SIERRA LEONE MOBILE MARKET GEARS UP FOR COMPETITION
Wireless operator Comium SL has contracted US vendor Harris Corporation for the supply of digital microwave links for its start-up GSM network in Sierra Leone. Comium SL is the fourth GSM operator to be licensed in the country, receiving its concession in May 2004, though it has yet to confirm a rollout schedule for its commercial services.
Harris has previously supplied infrastructure to Comium’s operations in the Middle East and Africa. The Beirut-based group has corporate communications businesses in Saudi Arabia (Third Dimension Technology) and Iraq (Comium Services), and mobile and fixed line providers in Iran and Karabakh (Telecommunication Kish and Karabakh Telecom), as well as stakes in a number of companies in its domestic Lebanese market, including ISP TerraNet. Comium also recently acquired a cellular licence in Liberia and has contracted Harris for the build out of its GSM network in the country, where it will launch later in the year in competition to monopoly operator Lonestar.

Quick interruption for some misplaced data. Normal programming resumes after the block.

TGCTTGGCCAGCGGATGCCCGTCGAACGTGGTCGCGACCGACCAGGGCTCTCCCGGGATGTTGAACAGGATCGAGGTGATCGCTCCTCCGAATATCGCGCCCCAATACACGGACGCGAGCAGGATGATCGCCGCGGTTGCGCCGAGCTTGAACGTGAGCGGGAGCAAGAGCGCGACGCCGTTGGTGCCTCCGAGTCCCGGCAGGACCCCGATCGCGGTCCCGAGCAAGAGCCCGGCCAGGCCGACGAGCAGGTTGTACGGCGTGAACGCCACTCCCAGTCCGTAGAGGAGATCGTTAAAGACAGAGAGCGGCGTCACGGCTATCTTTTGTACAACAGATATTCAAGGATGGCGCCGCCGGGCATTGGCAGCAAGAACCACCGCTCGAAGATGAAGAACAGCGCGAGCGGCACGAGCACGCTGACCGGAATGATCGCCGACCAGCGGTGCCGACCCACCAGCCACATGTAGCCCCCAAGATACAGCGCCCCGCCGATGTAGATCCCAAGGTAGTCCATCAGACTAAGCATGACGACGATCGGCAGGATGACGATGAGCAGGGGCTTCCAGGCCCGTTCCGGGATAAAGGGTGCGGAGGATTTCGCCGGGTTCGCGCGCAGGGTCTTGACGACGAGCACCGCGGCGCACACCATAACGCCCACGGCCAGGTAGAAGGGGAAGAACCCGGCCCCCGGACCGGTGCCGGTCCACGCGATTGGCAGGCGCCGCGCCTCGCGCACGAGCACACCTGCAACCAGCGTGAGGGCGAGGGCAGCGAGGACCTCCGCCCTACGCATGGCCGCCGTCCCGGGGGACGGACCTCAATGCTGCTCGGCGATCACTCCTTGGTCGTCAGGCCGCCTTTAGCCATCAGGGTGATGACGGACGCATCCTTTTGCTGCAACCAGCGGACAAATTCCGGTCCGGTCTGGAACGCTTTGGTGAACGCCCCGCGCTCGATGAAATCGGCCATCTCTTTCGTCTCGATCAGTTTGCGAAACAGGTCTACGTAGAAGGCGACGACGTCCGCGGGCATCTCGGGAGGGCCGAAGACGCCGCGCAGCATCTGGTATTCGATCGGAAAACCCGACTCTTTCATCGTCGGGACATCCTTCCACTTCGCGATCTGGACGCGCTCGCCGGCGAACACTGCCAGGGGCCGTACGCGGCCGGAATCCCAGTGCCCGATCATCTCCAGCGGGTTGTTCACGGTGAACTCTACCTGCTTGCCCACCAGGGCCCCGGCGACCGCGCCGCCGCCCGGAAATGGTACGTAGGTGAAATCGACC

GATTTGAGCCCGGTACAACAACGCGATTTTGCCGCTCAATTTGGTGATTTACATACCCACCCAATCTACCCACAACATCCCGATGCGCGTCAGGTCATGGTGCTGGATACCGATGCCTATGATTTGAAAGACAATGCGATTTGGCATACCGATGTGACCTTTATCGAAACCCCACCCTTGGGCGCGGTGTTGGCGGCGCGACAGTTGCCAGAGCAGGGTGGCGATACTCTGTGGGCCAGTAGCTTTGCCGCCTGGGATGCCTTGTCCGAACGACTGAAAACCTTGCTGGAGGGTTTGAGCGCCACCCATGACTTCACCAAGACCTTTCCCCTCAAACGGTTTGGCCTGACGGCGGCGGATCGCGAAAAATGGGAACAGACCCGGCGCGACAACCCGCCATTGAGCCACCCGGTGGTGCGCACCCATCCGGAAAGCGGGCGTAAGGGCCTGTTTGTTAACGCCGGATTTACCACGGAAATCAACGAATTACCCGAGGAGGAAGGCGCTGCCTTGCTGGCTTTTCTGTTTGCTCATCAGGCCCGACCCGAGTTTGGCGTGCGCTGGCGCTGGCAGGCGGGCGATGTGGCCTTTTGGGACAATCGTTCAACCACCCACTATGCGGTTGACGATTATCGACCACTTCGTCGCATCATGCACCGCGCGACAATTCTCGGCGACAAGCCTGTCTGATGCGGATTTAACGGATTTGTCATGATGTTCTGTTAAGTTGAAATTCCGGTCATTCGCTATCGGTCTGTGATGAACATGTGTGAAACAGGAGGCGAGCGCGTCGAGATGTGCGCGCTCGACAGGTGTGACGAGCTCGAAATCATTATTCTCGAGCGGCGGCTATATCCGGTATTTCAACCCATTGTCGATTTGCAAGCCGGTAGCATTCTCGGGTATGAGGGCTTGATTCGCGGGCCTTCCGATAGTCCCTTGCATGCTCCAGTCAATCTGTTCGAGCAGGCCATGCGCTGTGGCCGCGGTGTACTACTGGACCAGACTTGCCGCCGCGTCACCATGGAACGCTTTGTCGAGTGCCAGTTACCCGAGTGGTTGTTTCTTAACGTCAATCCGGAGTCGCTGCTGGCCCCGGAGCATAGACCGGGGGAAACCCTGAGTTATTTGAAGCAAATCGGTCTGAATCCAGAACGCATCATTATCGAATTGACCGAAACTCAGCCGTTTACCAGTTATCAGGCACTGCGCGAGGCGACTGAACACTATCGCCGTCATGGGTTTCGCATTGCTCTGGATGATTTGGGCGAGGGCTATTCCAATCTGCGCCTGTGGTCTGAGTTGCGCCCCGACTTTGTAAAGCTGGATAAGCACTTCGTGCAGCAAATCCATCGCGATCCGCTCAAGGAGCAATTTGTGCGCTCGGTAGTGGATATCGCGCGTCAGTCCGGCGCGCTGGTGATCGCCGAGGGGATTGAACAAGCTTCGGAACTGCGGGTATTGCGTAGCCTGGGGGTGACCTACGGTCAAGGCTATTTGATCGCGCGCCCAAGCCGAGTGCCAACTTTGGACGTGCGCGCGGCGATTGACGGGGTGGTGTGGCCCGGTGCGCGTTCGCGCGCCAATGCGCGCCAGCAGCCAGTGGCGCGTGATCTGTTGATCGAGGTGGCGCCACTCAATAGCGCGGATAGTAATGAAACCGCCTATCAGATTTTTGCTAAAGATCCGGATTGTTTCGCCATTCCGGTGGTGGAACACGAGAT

By the time of Comium SL’s launch in Sierra Leone, there will be three cellcos competing in one of the world’s most underdeveloped wireless markets. Damage to infrastructure during the civil war means fixed line connections are simply not available in many areas, leaving cellular services as the only option for many Sierra Leoneans, and whilst high prices have thus far hindered take-up, new entrants to the market are expected to send prices tumbling and subscriber numbers soaring. The first company to launch cellular services in Sierra Leone was Celtel, which made its debut in September 2000. Its monopoly lasted only until May the following year, when the local subsidiary of international mobile operator Millicom launched its own GSM network. A third licence was awarded to Lebanese company Lintel in July 2002, though it has taken the operator close to three years to build out its network. The Lebanese-owned firm, which will brand its services Africell, acquired its concession for USD250,000 in July 2002 and expects to introduce its first services in the first half of 2005.